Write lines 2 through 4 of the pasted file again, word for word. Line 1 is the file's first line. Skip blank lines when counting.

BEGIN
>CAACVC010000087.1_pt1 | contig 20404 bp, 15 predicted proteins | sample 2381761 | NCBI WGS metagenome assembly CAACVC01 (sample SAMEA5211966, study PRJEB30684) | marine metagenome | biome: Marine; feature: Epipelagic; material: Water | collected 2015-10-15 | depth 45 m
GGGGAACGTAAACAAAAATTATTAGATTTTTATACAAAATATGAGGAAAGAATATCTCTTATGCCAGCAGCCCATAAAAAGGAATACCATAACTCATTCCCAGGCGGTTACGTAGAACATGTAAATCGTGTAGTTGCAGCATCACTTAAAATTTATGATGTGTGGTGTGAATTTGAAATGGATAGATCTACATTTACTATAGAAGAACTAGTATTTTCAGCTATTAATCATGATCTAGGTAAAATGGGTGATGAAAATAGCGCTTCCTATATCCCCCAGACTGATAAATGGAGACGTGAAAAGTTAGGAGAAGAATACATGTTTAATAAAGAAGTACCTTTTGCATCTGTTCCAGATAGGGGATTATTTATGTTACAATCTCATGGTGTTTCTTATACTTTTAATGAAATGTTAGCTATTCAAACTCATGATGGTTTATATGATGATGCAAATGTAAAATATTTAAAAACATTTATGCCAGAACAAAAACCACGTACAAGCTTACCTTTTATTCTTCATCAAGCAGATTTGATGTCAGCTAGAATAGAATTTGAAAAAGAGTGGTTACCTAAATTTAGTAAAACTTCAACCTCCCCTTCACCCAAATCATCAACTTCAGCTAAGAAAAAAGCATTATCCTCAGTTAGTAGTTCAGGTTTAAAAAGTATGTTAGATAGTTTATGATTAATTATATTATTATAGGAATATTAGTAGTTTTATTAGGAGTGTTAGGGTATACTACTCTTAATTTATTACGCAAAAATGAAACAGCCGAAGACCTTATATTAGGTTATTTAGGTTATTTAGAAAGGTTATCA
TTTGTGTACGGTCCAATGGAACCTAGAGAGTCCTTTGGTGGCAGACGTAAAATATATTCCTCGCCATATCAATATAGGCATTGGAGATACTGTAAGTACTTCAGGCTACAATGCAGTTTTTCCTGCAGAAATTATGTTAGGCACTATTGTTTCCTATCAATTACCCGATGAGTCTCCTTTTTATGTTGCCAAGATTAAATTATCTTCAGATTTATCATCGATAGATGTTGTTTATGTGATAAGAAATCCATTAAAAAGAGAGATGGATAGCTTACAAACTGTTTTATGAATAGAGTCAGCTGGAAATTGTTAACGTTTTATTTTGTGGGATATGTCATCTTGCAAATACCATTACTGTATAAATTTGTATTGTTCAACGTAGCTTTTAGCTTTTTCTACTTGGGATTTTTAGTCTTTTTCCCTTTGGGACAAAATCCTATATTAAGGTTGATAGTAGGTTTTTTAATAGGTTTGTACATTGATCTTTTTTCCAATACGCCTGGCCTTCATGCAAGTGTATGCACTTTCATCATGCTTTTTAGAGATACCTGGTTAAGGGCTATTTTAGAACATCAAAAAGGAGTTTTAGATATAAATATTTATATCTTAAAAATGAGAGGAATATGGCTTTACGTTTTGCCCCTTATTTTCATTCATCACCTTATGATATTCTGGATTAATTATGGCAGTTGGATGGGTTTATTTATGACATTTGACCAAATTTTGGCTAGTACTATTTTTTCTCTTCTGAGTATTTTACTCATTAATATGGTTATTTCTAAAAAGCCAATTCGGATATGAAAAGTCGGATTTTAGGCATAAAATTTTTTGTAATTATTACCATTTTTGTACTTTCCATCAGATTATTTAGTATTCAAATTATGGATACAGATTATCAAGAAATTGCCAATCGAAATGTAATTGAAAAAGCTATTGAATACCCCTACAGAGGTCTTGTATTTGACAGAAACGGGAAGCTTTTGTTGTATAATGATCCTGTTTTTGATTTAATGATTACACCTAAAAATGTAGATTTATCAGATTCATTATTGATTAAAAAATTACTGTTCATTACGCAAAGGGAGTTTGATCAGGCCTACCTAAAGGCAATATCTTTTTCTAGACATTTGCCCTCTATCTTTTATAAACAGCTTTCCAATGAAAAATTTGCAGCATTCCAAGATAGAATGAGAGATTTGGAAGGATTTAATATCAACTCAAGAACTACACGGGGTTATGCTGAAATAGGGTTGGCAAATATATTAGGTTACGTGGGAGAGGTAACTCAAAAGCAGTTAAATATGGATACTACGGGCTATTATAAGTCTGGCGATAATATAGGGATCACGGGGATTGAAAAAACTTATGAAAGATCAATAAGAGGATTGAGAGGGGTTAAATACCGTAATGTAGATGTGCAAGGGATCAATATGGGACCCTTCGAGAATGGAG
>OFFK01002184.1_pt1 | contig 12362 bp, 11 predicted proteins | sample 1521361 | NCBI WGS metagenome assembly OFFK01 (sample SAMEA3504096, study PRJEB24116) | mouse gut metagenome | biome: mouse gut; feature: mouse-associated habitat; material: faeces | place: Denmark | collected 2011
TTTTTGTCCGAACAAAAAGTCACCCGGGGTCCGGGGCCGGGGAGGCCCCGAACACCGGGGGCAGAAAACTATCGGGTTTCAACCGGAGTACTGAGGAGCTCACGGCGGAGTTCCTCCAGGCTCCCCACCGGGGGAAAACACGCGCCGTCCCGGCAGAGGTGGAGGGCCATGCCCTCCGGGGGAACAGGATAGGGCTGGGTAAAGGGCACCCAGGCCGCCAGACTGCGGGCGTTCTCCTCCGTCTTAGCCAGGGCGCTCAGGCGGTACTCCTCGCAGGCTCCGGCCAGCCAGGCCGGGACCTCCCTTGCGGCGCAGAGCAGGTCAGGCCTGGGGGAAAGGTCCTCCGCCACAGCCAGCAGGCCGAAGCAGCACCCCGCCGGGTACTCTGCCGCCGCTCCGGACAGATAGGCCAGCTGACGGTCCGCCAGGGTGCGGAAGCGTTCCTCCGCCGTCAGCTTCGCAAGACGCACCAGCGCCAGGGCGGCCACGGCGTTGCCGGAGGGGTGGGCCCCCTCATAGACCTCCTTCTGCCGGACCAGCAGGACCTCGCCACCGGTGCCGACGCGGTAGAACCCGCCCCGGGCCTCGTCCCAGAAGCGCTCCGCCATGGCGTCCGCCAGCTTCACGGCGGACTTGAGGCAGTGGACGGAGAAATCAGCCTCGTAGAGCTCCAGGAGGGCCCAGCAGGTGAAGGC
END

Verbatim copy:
GGGGAACGTAAACAAAAATTATTAGATTTTTATACAAAATATGAGGAAAGAATATCTCTTATGCCAGCAGCCCATAAAAAGGAATACCATAACTCATTCCCAGGCGGTTACGTAGAACATGTAAATCGTGTAGTTGCAGCATCACTTAAAATTTATGATGTGTGGTGTGAATTTGAAATGGATAGATCTACATTTACTATAGAAGAACTAGTATTTTCAGCTATTAATCATGATCTAGGTAAAATGGGTGATGAAAATAGCGCTTCCTATATCCCCCAGACTGATAAATGGAGACGTGAAAAGTTAGGAGAAGAATACATGTTTAATAAAGAAGTACCTTTTGCATCTGTTCCAGATAGGGGATTATTTATGTTACAATCTCATGGTGTTTCTTATACTTTTAATGAAATGTTAGCTATTCAAACTCATGATGGTTTATATGATGATGCAAATGTAAAATATTTAAAAACATTTATGCCAGAACAAAAACCACGTACAAGCTTACCTTTTATTCTTCATCAAGCAGATTTGATGTCAGCTAGAATAGAATTTGAAAAAGAGTGGTTACCTAAATTTAGTAAAACTTCAACCTCCCCTTCACCCAAATCATCAACTTCAGCTAAGAAAAAAGCATTATCCTCAGTTAGTAGTTCAGGTTTAAAAAGTATGTTAGATAGTTTATGATTAATTATATTATTATAGGAATATTAGTAGTTTTATTAGGAGTGTTAGGGTATACTACTCTTAATTTATTACGCAAAAATGAAACAGCCGAAGACCTTATATTAGGTTATTTAGGTTATTTAGAAAGGTTATCA
TTTGTGTACGGTCCAATGGAACCTAGAGAGTCCTTTGGTGGCAGACGTAAAATATATTCCTCGCCATATCAATATAGGCATTGGAGATACTGTAAGTACTTCAGGCTACAATGCAGTTTTTCCTGCAGAAATTATGTTAGGCACTATTGTTTCCTATCAATTACCCGATGAGTCTCCTTTTTATGTTGCCAAGATTAAATTATCTTCAGATTTATCATCGATAGATGTTGTTTATGTGATAAGAAATCCATTAAAAAGAGAGATGGATAGCTTACAAACTGTTTTATGAATAGAGTCAGCTGGAAATTGTTAACGTTTTATTTTGTGGGATATGTCATCTTGCAAATACCATTACTGTATAAATTTGTATTGTTCAACGTAGCTTTTAGCTTTTTCTACTTGGGATTTTTAGTCTTTTTCCCTTTGGGACAAAATCCTATATTAAGGTTGATAGTAGGTTTTTTAATAGGTTTGTACATTGATCTTTTTTCCAATACGCCTGGCCTTCATGCAAGTGTATGCACTTTCATCATGCTTTTTAGAGATACCTGGTTAAGGGCTATTTTAGAACATCAAAAAGGAGTTTTAGATATAAATATTTATATCTTAAAAATGAGAGGAATATGGCTTTACGTTTTGCCCCTTATTTTCATTCATCACCTTATGATATTCTGGATTAATTATGGCAGTTGGATGGGTTTATTTATGACATTTGACCAAATTTTGGCTAGTACTATTTTTTCTCTTCTGAGTATTTTACTCATTAATATGGTTATTTCTAAAAAGCCAATTCGGATATGAAAAGTCGGATTTTAGGCATAAAATTTTTTGTAATTATTACCATTTTTGTACTTTCCATCAGATTATTTAGTATTCAAATTATGGATACAGATTATCAAGAAATTGCCAATCGAAATGTAATTGAAAAAGCTATTGAATACCCCTACAGAGGTCTTGTATTTGACAGAAACGGGAAGCTTTTGTTGTATAATGATCCTGTTTTTGATTTAATGATTACACCTAAAAATGTAGATTTATCAGATTCATTATTGATTAAAAAATTACTGTTCATTACGCAAAGGGAGTTTGATCAGGCCTACCTAAAGGCAATATCTTTTTCTAGACATTTGCCCTCTATCTTTTATAAACAGCTTTCCAATGAAAAATTTGCAGCATTCCAAGATAGAATGAGAGATTTGGAAGGATTTAATATCAACTCAAGAACTACACGGGGTTATGCTGAAATAGGGTTGGCAAATATATTAGGTTACGTGGGAGAGGTAACTCAAAAGCAGTTAAATATGGATACTACGGGCTATTATAAGTCTGGCGATAATATAGGGATCACGGGGATTGAAAAAACTTATGAAAGATCAATAAGAGGATTGAGAGGGGTTAAATACCGTAATGTAGATGTGCAAGGGATCAATATGGGACCCTTCGAGAATGGAG
>OFFK01002184.1_pt1 | contig 12362 bp, 11 predicted proteins | sample 1521361 | NCBI WGS metagenome assembly OFFK01 (sample SAMEA3504096, study PRJEB24116) | mouse gut metagenome | biome: mouse gut; feature: mouse-associated habitat; material: faeces | place: Denmark | collected 2011